By Hai Tran
For Northwest Asian Weekly
Several days ago, I received an e-mail from President Barack Obama with the subject line âDo you want to have dinner with me?â A thought ran through my mind, âWow, only in America would a president ask to have dinner withÂ regular folk like me.â I understood, of course, that the president did not write the letter, and that he did not have time or a desire to have dinner with me. I was sure his campaign staff wrote the letter and they just wanted to target political donors like me to ask for money. I was not that naive to believe that the president was serious enough to look for an opportunity to meet me and have dinner with a person like me. If he were serious about meeting regular people, he would have spared some time during his busy schedule on March 5 to meet with folks like me who visited his home, the White House.
On March 5, about 200 representatives of the Vietnamese American communities from all over the United States went to Washington D.C. to discuss with White House officials about human rights violations in Vietnam. The discussion, held at the White House, lasted a whole day. Mr. Obama could have spared an hour, or five minutes, from his busy schedule to meet and shake hands with the Vietnamese American representatives to show his support, to show that he is really concerned about human rights violations in Vietnam. This could have been an opportunity for him to connect and build a bridge to the Vietnamese American community. But he did not try that. He did not show up.
In the past, President Obama demonstrated that he cared about regular people. Several years ago, he took time to have a beer with a Black professor and a white police officer, after the police officer wrongly arrested the professor. Perhaps the president only wants to meet regular folks to discuss and to resolve big national issues like racism, war, and peace that affect millions of people.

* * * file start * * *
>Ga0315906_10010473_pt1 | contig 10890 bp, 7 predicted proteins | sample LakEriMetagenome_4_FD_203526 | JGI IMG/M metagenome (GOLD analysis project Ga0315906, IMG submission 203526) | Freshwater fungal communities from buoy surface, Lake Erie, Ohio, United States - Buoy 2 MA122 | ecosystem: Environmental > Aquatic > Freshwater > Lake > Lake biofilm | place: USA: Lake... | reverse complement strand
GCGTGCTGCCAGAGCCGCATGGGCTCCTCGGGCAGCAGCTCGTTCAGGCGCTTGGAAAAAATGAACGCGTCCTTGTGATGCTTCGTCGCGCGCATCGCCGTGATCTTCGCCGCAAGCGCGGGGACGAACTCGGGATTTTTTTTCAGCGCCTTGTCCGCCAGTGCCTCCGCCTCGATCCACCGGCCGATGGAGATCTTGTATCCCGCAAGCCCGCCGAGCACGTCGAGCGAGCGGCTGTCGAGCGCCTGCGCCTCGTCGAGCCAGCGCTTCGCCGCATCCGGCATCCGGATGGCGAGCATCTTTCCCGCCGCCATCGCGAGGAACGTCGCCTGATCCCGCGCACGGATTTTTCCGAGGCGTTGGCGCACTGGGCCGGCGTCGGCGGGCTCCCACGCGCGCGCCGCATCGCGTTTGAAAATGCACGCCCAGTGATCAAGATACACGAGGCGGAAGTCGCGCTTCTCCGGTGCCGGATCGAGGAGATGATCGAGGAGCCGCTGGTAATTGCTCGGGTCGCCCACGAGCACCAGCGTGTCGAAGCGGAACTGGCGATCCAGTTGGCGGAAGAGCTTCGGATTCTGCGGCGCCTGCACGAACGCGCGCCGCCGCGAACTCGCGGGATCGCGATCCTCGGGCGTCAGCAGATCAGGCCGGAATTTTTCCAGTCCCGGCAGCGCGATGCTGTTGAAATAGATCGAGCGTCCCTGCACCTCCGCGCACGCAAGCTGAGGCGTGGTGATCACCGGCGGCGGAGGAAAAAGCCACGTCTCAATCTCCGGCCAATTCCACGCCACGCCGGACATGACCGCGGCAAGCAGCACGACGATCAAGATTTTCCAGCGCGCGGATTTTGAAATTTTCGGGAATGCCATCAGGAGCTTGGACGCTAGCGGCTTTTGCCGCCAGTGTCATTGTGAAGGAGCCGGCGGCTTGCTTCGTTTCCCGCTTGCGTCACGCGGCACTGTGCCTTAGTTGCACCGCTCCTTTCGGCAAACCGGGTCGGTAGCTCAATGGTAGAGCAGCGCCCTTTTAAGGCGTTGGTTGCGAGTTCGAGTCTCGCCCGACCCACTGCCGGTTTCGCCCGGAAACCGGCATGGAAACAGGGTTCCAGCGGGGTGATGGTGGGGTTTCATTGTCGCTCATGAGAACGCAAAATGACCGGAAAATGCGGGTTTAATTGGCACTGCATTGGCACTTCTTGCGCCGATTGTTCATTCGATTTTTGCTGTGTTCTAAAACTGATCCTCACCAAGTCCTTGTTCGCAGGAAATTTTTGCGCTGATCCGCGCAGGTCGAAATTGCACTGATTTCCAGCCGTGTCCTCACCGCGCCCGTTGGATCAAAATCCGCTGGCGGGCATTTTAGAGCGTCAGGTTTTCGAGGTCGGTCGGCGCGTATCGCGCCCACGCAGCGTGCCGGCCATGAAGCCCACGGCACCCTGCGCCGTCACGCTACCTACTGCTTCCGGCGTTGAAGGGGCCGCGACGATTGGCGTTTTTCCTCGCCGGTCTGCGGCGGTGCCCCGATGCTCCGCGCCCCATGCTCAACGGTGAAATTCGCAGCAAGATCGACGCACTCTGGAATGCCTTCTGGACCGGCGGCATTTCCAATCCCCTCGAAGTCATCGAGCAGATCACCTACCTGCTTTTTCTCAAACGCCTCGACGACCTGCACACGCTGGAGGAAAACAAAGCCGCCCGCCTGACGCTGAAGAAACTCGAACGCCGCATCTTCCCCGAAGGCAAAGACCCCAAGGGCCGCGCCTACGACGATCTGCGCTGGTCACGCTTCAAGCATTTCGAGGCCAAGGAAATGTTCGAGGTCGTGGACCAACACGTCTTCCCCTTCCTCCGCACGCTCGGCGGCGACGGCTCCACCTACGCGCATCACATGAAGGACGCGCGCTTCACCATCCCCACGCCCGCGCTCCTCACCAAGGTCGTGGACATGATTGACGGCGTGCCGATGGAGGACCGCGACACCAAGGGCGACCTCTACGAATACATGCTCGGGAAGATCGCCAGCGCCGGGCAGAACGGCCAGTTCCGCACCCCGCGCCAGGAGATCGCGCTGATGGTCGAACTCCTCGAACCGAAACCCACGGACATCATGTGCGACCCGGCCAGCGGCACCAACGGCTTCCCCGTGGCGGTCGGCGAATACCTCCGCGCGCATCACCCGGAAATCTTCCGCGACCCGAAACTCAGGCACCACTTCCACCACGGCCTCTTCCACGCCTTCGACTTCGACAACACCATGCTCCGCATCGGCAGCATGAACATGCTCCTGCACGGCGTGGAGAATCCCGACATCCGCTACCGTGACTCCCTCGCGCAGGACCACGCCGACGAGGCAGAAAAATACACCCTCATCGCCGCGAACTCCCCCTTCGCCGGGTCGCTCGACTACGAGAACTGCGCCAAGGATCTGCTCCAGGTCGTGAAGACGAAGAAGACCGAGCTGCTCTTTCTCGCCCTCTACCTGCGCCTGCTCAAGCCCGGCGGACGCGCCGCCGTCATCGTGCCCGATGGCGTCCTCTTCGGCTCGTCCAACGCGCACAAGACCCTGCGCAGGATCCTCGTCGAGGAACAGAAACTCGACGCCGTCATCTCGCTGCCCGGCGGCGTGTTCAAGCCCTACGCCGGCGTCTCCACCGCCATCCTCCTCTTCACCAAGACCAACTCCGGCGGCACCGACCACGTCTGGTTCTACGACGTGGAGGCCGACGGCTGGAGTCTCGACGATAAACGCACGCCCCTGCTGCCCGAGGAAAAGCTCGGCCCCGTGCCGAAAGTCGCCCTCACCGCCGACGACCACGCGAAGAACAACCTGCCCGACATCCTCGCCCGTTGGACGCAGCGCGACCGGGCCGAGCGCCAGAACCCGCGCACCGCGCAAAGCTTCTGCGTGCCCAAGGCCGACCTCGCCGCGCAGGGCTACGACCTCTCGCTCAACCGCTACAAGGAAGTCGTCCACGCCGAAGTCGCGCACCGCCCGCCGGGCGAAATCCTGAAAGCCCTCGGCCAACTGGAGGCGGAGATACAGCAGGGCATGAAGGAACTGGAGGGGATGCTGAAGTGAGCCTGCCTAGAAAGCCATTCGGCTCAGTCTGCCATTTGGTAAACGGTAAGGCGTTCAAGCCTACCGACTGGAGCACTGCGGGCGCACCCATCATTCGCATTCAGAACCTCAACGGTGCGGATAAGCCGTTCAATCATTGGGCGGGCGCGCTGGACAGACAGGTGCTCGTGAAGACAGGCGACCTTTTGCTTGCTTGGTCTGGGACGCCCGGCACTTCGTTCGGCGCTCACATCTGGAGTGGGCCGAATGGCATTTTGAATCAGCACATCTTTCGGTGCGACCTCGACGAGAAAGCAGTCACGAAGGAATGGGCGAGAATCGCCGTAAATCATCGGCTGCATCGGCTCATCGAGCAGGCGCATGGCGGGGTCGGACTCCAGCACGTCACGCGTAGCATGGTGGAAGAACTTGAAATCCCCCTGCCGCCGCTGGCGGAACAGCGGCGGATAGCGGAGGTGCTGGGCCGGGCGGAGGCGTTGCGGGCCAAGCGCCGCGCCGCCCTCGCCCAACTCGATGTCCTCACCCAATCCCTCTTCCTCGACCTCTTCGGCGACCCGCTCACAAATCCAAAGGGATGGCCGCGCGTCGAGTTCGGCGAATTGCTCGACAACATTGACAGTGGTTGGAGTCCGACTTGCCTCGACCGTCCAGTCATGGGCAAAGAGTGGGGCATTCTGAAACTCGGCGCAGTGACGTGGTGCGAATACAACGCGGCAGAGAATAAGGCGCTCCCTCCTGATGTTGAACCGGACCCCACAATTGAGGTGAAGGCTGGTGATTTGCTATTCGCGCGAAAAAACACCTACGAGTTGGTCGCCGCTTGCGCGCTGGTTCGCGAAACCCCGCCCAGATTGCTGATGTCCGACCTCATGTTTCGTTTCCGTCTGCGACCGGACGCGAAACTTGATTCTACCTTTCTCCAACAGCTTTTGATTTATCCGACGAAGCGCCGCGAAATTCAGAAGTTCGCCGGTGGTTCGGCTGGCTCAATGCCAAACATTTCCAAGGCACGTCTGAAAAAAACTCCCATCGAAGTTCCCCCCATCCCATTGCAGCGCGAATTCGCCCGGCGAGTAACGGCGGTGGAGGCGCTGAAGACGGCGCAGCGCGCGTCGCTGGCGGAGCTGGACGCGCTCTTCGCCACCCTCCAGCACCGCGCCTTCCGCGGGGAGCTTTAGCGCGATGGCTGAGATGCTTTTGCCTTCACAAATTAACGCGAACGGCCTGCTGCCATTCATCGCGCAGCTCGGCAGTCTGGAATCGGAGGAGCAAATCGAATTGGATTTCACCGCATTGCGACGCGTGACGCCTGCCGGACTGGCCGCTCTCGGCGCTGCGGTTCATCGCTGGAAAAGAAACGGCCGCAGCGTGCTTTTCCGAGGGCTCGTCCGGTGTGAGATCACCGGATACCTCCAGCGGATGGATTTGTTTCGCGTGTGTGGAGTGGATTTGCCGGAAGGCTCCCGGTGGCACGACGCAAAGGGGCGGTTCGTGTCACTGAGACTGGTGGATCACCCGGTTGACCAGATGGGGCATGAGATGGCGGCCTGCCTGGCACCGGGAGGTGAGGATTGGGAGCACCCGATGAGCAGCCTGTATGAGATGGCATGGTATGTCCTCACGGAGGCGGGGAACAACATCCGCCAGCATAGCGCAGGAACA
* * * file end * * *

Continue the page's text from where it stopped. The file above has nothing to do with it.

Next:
But the folks who went to the White House on March 5 were trying to help 85 million people in Vietnam to work toward peace, democracy, and human rights. Unfortunately, the president did not have time for them, not even five minutes. President Obamaâs treatment of the Vietnamese American people on March 5 led me to believe that he is not serious about regular people, especially the Vietnamese American people.
I was glad that I did not answer his invitation letter for dinner. I knew he just wants my contribution. He was not sincere to me or to my community. I have an appointment next week to meet with a volunteer coordinator from the local Democratic Party office to discuss my volunteer work, and how I can help President Obama win the next election. I plan to call the volunteer coordinator to cancel my meeting with him. For this election, I donât think I will vote for a Democrat. (end)
For more information, reach Hai Tran at Seabreezetran@yahoo.com.